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Team Effort Encouraged for Women's Health

Working together can help women eat right and exercise more. (Amber Collier)
Working together can help women eat right and exercise more. (Amber Collier)
May 16, 2017

SPRINGFIELD, Ill. – Women are being urged to make their own health a priority during National Women's Health Week. This week marks the 18th annual observance led by the U.S. Department of Health and Human Services.

Michelle Williams is a singer, and former member of the pop group Destiny's Child, and is now an ambassador for the agency's Office on Women's Health. She says women tend to ignore themselves because they're so busy taking care of everyone else and balancing that with a career.

She hears other women say they're too busy to work out or eat correctly, but she encourages everyone to get creative.

"It takes 15 to 20 minutes," she says. "It could be while you're making dinner - say, while the spaghetti is boiling. How many minutes does it take for spaghetti to boil? Well, you can do some calf raises, some jumping jacks with the kids or something."

The Centers for Disease Control and Prevention says more than 60 percent of U.S. adult women are overweight, and of those about a third are considered obese.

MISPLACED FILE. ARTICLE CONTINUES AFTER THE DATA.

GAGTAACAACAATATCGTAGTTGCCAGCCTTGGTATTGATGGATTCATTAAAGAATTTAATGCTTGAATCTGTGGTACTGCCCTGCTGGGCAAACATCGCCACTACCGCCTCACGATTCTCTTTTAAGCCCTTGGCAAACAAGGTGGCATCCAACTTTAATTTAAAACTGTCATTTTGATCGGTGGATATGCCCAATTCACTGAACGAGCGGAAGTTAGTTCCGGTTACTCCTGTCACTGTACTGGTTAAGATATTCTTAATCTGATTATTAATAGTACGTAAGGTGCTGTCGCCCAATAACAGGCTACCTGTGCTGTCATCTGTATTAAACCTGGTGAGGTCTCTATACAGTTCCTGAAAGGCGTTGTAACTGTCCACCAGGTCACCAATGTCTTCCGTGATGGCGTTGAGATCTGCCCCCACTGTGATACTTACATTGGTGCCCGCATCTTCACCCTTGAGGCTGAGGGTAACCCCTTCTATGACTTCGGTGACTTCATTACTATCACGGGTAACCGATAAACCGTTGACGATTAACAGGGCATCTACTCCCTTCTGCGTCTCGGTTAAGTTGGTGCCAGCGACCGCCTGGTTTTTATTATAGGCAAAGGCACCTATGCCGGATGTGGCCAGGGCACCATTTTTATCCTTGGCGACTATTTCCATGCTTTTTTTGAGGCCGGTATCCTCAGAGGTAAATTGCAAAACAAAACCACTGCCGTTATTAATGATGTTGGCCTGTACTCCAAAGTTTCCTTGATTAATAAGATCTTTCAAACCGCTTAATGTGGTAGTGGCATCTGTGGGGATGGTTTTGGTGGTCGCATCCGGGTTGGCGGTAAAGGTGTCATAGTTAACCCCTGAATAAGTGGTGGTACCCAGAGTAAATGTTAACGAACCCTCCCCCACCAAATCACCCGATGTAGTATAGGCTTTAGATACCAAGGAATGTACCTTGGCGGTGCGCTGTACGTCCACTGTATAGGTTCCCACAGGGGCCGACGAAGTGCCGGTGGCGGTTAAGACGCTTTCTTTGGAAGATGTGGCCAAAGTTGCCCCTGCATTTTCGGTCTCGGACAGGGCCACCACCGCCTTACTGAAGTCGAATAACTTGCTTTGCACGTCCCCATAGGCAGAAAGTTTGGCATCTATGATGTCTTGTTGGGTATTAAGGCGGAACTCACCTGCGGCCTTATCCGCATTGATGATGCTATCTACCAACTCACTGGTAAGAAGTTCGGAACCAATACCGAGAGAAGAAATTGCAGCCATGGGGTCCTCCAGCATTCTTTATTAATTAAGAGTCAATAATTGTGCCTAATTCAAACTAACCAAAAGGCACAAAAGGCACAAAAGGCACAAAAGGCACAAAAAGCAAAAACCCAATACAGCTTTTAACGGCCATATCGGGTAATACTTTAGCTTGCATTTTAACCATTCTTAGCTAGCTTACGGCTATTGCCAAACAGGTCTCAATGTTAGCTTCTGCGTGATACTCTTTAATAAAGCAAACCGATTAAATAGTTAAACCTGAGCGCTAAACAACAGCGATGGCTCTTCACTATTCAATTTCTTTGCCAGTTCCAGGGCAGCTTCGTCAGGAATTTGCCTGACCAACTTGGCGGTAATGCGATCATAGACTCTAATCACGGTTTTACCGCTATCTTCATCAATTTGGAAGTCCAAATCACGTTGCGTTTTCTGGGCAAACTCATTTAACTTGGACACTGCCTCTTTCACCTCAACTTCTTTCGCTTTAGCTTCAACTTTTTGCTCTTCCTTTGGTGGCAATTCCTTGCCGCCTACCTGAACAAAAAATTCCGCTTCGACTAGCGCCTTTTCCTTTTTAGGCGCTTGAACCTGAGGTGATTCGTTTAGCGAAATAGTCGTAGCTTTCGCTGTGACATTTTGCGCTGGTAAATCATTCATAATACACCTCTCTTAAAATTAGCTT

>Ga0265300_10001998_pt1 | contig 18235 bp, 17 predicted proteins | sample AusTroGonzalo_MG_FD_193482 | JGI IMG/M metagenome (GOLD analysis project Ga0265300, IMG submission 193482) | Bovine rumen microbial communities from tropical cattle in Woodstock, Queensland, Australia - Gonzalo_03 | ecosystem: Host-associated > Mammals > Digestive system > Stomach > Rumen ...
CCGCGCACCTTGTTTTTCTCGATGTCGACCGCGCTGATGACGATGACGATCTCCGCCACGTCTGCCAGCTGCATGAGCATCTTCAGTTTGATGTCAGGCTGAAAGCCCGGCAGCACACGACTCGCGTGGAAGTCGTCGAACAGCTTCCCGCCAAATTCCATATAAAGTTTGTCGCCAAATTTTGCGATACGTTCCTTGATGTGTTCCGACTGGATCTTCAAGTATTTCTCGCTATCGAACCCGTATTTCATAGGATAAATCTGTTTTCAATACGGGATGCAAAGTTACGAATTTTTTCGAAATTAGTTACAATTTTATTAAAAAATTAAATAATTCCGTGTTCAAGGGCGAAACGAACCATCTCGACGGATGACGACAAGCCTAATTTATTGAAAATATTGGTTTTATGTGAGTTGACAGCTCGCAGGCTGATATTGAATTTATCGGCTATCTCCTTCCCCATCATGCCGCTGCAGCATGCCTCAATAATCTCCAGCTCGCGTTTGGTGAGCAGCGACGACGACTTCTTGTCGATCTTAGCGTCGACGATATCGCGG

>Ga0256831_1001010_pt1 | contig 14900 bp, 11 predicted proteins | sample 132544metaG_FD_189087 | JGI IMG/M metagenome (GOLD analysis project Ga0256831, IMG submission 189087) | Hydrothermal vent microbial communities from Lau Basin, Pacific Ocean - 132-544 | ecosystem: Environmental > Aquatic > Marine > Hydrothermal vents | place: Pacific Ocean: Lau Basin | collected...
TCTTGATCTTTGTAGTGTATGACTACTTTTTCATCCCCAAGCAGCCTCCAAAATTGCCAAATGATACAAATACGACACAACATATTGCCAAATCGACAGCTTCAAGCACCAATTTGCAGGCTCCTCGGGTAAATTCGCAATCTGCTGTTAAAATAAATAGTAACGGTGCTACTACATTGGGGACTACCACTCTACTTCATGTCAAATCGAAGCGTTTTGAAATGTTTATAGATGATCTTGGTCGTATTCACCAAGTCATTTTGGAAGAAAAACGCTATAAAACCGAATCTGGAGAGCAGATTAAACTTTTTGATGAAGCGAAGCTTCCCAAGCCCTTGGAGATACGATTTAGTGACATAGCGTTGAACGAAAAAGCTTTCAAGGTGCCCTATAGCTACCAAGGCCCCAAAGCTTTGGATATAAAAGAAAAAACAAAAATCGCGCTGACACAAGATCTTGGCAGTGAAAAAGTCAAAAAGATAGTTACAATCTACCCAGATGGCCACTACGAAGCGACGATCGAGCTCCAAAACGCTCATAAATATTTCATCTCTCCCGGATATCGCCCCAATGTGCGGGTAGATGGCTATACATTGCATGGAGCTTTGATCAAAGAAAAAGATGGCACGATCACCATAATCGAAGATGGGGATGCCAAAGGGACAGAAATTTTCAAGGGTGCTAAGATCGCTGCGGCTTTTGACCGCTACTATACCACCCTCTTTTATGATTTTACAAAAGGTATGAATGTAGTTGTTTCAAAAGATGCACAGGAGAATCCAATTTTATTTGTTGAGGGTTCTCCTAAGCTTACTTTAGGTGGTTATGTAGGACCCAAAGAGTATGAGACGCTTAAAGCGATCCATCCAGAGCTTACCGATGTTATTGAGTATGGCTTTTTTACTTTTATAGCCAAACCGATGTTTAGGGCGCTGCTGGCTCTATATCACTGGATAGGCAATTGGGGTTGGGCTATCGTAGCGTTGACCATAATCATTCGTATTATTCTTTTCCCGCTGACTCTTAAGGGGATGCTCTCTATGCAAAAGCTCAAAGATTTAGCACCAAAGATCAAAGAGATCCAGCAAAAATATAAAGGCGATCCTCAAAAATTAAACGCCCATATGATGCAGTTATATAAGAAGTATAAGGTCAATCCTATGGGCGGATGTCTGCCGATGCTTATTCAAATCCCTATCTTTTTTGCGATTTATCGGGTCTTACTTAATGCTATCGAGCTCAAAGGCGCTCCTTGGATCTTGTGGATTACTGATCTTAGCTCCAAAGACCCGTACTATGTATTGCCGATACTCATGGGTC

Williams says women often work better in teams. She says to make your friend, sister, mother or co-workers help you hold yourself accountable.

"You know how we get on the phone and you're talking to your sister or your BFF and you're like, 'Girl, did you hear what happened?'" She asks. "So now we can add, 'Girl, did you get that workout in? Did you eat that salad you said you were going to eat?' I would say, start adding that to the conversation."

Jill Wasserman is a health-education specialist for the U.S. Department of Health and Human Services who is heading up Women's Health Week. She feels that staying at a healthy weight is a good start, but there's more to it than that.

"We really remind women to make their health a priority, and we want them to go have a dialogue with their doctor, get active, eat healthy, pay attention to their mental health and avoid unhealthy behaviors such as smoking," Wasserman explains.

Wasserman says mental health and physical health are closely connected. Poor emotional health can lead to overeating, headaches, weakened immune systems and other ailments.

Veronica Carter, Public News Service - IL